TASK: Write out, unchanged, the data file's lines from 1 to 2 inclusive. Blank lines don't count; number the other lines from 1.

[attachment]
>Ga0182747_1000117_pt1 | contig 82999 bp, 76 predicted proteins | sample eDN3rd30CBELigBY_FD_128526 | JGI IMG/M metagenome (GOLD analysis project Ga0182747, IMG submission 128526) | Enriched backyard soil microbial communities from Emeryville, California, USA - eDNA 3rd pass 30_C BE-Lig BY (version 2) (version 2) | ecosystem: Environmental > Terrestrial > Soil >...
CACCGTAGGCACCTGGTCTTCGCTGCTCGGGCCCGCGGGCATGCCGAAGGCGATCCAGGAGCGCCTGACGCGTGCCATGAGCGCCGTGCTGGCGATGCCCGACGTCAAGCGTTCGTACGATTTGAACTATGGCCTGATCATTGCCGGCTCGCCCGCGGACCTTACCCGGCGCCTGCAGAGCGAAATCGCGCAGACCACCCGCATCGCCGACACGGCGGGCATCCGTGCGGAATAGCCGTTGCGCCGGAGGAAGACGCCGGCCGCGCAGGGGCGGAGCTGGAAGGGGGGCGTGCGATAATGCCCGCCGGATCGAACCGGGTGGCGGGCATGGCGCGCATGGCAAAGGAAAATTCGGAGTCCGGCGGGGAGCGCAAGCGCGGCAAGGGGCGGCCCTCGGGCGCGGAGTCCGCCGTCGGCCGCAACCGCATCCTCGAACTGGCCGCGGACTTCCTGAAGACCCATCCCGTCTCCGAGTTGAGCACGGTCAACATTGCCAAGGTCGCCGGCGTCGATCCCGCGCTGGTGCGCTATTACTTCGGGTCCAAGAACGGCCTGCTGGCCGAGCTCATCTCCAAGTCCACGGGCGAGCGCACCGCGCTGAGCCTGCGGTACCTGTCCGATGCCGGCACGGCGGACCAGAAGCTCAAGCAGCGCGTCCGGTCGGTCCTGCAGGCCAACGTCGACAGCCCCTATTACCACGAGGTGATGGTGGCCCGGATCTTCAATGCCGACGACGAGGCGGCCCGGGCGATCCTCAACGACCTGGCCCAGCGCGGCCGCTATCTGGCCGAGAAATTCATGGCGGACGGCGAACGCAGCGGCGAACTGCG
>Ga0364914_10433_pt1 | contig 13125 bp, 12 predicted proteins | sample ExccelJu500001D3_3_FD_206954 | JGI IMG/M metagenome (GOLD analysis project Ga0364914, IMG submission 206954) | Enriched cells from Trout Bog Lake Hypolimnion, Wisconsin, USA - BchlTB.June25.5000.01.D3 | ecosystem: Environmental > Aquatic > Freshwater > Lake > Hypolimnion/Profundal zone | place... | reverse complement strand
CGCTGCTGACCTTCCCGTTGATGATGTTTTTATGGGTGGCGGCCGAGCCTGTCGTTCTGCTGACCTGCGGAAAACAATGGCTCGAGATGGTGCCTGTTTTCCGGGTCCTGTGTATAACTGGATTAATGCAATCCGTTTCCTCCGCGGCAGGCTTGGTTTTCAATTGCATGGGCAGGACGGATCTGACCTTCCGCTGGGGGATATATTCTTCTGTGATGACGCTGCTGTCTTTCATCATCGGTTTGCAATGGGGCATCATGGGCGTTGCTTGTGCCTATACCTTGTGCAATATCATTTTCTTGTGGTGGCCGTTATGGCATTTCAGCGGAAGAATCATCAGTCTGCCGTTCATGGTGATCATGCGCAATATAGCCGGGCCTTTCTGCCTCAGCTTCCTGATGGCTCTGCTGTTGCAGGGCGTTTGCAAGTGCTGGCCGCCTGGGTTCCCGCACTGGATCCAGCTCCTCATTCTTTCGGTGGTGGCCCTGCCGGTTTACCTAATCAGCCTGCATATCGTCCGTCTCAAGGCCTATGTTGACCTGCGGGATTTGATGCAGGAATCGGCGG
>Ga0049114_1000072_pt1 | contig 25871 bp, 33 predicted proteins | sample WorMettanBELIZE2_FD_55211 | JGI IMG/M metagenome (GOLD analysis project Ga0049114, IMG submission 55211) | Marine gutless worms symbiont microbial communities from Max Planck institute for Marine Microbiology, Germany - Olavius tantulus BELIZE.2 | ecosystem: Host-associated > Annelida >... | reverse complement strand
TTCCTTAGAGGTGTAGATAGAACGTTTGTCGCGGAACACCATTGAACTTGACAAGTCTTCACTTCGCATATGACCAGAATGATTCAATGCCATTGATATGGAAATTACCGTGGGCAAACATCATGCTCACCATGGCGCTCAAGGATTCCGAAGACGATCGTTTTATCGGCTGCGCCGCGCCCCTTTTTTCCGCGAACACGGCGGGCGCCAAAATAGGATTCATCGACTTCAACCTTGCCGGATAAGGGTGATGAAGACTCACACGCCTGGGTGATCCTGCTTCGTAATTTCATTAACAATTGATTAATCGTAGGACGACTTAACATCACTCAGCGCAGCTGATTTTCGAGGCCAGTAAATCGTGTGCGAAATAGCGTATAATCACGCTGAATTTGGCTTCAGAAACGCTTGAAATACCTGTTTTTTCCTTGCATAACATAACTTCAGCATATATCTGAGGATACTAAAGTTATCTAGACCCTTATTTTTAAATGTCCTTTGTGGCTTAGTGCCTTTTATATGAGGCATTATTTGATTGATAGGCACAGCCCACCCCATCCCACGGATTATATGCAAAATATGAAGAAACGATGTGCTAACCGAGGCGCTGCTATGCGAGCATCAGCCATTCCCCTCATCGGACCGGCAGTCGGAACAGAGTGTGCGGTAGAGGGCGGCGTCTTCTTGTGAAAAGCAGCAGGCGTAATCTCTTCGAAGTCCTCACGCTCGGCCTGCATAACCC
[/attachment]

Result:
>Ga0182747_1000117_pt1 | contig 82999 bp, 76 predicted proteins | sample eDN3rd30CBELigBY_FD_128526 | JGI IMG/M metagenome (GOLD analysis project Ga0182747, IMG submission 128526) | Enriched backyard soil microbial communities from Emeryville, California, USA - eDNA 3rd pass 30_C BE-Lig BY (version 2) (version 2) | ecosystem: Environmental > Terrestrial > Soil >...
CACCGTAGGCACCTGGTCTTCGCTGCTCGGGCCCGCGGGCATGCCGAAGGCGATCCAGGAGCGCCTGACGCGTGCCATGAGCGCCGTGCTGGCGATGCCCGACGTCAAGCGTTCGTACGATTTGAACTATGGCCTGATCATTGCCGGCTCGCCCGCGGACCTTACCCGGCGCCTGCAGAGCGAAATCGCGCAGACCACCCGCATCGCCGACACGGCGGGCATCCGTGCGGAATAGCCGTTGCGCCGGAGGAAGACGCCGGCCGCGCAGGGGCGGAGCTGGAAGGGGGGCGTGCGATAATGCCCGCCGGATCGAACCGGGTGGCGGGCATGGCGCGCATGGCAAAGGAAAATTCGGAGTCCGGCGGGGAGCGCAAGCGCGGCAAGGGGCGGCCCTCGGGCGCGGAGTCCGCCGTCGGCCGCAACCGCATCCTCGAACTGGCCGCGGACTTCCTGAAGACCCATCCCGTCTCCGAGTTGAGCACGGTCAACATTGCCAAGGTCGCCGGCGTCGATCCCGCGCTGGTGCGCTATTACTTCGGGTCCAAGAACGGCCTGCTGGCCGAGCTCATCTCCAAGTCCACGGGCGAGCGCACCGCGCTGAGCCTGCGGTACCTGTCCGATGCCGGCACGGCGGACCAGAAGCTCAAGCAGCGCGTCCGGTCGGTCCTGCAGGCCAACGTCGACAGCCCCTATTACCACGAGGTGATGGTGGCCCGGATCTTCAATGCCGACGACGAGGCGGCCCGGGCGATCCTCAACGACCTGGCCCAGCGCGGCCGCTATCTGGCCGAGAAATTCATGGCGGACGGCGAACGCAGCGGCGAACTGCG